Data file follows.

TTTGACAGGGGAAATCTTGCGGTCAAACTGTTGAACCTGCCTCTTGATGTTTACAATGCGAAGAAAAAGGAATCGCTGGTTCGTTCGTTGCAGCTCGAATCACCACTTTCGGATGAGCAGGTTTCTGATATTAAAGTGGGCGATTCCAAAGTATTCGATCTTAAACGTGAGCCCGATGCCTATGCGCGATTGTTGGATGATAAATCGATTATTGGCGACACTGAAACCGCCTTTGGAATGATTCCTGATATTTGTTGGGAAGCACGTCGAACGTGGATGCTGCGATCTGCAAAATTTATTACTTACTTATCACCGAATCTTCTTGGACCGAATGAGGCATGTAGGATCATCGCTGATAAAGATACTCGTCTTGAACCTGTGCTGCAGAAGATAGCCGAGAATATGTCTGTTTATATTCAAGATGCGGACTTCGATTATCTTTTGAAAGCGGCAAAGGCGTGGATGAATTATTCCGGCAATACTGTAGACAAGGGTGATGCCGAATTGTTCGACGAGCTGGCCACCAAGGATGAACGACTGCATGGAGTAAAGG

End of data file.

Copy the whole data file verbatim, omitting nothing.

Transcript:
TTTGACAGGGGAAATCTTGCGGTCAAACTGTTGAACCTGCCTCTTGATGTTTACAATGCGAAGAAAAAGGAATCGCTGGTTCGTTCGTTGCAGCTCGAATCACCACTTTCGGATGAGCAGGTTTCTGATATTAAAGTGGGCGATTCCAAAGTATTCGATCTTAAACGTGAGCCCGATGCCTATGCGCGATTGTTGGATGATAAATCGATTATTGGCGACACTGAAACCGCCTTTGGAATGATTCCTGATATTTGTTGGGAAGCACGTCGAACGTGGATGCTGCGATCTGCAAAATTTATTACTTACTTATCACCGAATCTTCTTGGACCGAATGAGGCATGTAGGATCATCGCTGATAAAGATACTCGTCTTGAACCTGTGCTGCAGAAGATAGCCGAGAATATGTCTGTTTATATTCAAGATGCGGACTTCGATTATCTTTTGAAAGCGGCAAAGGCGTGGATGAATTATTCCGGCAATACTGTAGACAAGGGTGATGCCGAATTGTTCGACGAGCTGGCCACCAAGGATGAACGACTGCATGGAGTAAAGG